In last week’s Tony Byrne’s View blog, I mentioned the main collectibles to invest in. I covered rare coins, vintage toys, fine art, rare stamps, vintage watches, rare books and sports memorabilia. In this week’s blog, I will cover the most popular collectibles as well as the concept of fractional ownership which is an emerging trend via the use of NFTs.

Before discussing these popular areas of collectibles investment I’d just like to explain why I believe collectibles should be considered as a part of most investors’ portfolios.

 

 

Firstly collectibles give you genuine diversification of risk compared to the traditional sectors of equities, bonds, property and cash.

Secondly, they afford you some protection against being de-banked like Nigel Farage. You own tangible physical assets which do not require a bank account.

Finally, they protect you against the government one day potentially creating a CBDC (Central Bank Digital Currency) and abolishing notes and coins. This would enable the government to operate a social credit system like the one in China which could potentially empower the government to freeze your bank account. I consider this a genuine threat to your liberty.  If you don’t believe me, do some research on the social credit system in China.  It will concern you.

The most popular areas for investing in collectibles are coins, stamps and signed memorabilia. According to Just Collecting historic annual returns of 10% a year are not unusual for coins and stamps in recent years but signed memorabilia has been returning double that figure.

It is surprising just how valuable these collectibles have become and how sought after they are.  Interestingly many of us already have signed memorabilia of our own in our homes, especially in our lofts and garages. I was only talking to a client recently and he admitted he had been having a clear out and had thrown away and gifted autographed books. I told him to stop giving away these books because they could be worth a lot of money. Shades of Antiques Roadshow? Or even Only Fools and Horses for those of you who can remember that hilarious episode when Rodney and Del Boy made their fortunes.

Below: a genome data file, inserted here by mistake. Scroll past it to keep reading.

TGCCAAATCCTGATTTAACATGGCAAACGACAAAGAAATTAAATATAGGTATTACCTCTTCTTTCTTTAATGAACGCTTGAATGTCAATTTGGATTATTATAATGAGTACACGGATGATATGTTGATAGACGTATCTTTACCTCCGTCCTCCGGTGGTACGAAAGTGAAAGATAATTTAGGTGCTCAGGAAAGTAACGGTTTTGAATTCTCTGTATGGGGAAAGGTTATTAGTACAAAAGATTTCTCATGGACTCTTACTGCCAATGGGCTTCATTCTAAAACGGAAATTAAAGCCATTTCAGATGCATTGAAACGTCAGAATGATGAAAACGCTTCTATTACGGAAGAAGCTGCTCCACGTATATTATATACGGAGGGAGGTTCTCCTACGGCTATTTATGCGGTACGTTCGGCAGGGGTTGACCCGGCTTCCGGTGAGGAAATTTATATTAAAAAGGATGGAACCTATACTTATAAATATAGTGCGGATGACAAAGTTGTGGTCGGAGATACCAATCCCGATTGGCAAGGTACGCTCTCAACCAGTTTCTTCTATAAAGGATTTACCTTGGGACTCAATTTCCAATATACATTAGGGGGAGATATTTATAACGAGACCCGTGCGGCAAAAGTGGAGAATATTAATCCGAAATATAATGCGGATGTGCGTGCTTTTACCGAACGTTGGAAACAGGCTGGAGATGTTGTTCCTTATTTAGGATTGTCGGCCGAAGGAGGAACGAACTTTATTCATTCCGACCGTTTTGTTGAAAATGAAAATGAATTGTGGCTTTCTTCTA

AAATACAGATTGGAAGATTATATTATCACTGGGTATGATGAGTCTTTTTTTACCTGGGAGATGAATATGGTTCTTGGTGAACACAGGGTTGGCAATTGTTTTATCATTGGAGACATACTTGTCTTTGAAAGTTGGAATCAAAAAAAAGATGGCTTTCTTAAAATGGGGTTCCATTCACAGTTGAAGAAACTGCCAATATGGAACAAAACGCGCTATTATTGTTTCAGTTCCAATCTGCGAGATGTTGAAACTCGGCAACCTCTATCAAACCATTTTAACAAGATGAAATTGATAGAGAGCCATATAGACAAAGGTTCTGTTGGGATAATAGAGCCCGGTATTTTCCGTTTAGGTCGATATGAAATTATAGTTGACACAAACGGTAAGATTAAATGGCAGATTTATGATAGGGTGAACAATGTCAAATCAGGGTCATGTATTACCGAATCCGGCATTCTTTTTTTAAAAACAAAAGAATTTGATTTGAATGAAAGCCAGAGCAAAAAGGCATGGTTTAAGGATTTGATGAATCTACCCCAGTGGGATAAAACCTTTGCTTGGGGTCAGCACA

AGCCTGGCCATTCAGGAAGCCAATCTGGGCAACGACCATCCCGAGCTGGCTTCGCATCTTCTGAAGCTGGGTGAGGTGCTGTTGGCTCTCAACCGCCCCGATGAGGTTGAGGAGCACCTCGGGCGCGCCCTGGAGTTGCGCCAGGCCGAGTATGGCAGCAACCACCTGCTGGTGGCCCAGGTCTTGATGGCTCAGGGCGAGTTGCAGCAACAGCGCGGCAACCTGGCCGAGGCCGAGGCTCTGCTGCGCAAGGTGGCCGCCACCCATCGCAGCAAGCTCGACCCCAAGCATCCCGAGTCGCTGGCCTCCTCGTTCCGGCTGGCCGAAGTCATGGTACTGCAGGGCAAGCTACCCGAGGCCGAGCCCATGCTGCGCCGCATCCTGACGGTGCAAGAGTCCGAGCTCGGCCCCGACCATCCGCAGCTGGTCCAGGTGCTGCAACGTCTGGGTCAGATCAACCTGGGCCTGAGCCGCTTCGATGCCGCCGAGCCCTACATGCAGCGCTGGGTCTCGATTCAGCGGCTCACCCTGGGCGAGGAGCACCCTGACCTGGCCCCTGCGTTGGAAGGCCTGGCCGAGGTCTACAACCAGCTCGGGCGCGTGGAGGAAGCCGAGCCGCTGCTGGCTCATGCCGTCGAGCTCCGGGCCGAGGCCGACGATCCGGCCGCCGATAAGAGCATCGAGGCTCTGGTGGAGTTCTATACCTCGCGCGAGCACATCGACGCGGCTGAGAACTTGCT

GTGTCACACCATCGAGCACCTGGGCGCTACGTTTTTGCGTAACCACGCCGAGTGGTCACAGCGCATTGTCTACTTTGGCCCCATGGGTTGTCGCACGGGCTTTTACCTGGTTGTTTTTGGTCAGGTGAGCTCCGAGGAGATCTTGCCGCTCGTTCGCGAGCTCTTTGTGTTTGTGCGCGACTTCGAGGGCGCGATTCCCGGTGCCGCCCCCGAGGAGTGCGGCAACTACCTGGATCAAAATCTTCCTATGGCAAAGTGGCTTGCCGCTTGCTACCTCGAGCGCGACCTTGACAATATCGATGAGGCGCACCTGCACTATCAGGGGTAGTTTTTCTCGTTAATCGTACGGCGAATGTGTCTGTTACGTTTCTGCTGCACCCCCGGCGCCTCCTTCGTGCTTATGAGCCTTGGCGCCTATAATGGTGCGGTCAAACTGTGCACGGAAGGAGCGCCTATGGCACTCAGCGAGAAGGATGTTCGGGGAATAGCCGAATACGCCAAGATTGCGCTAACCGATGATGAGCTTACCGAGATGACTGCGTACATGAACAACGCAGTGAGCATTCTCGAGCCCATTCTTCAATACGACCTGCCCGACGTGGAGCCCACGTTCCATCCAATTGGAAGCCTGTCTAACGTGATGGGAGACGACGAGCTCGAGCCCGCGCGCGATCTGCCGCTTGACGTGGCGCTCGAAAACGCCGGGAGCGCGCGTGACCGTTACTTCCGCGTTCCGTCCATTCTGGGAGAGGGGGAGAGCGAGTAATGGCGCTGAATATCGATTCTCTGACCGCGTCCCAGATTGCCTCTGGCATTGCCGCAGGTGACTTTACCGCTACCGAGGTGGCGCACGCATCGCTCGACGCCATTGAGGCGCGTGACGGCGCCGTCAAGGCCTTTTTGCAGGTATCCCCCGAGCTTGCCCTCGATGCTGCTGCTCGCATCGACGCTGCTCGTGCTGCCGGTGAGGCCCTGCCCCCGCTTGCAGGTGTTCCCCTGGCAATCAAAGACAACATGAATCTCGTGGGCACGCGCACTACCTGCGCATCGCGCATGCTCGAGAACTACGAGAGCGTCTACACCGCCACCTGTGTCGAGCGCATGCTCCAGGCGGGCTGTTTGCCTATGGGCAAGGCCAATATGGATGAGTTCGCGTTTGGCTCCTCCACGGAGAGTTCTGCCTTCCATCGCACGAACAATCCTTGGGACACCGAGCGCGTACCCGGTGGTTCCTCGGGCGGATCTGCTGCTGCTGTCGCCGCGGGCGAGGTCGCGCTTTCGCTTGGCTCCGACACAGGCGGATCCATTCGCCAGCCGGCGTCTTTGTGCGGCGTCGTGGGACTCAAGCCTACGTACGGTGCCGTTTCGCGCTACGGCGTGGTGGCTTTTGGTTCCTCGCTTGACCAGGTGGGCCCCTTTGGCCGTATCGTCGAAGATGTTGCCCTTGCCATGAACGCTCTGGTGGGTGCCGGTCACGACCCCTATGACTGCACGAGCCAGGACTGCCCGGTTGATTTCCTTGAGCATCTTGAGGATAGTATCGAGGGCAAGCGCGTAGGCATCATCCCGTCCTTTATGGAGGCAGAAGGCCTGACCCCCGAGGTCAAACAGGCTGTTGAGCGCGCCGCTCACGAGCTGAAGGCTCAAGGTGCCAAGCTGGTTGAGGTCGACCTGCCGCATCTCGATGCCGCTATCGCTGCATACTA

So you may be sitting on your own goldmine without even realising it! Strange but true. So when you next have a clear out stop and think twice. Could that item you are throwing away be very valuable after all?

As for new forms of collectibles ownership, why not consider fractional ownership via NFTs or Non Fungible Tokens in a digital wallet on the blockchain?

 

 

Firstly you need to get a digital wallet. Mine happens to be  with Metamask. If you don’t already have a digital wallet you will probably own one, one day, like the rest of the UK population. You don’t need any blockchain knowledge to participate as Just Collecting can hold fractions in a cold wallet and issue a certificate upon customer’s request.

Next, you choose a collectible to invest in using an NFT. I have invested in three such NFTs so far.  

The first one was a 16th share of a set of pairs of Madonna’s knickers commemorating one of her world tours. She never actually wore them of course!

The second one was a 16th share of a lock of Kurt Cobain’s hair!

The third one was a 16th share of original handwritten lyrics by Mick Jagger for a song that was never released but some of the lyrics were used in later hit songs by the Rolling Stones.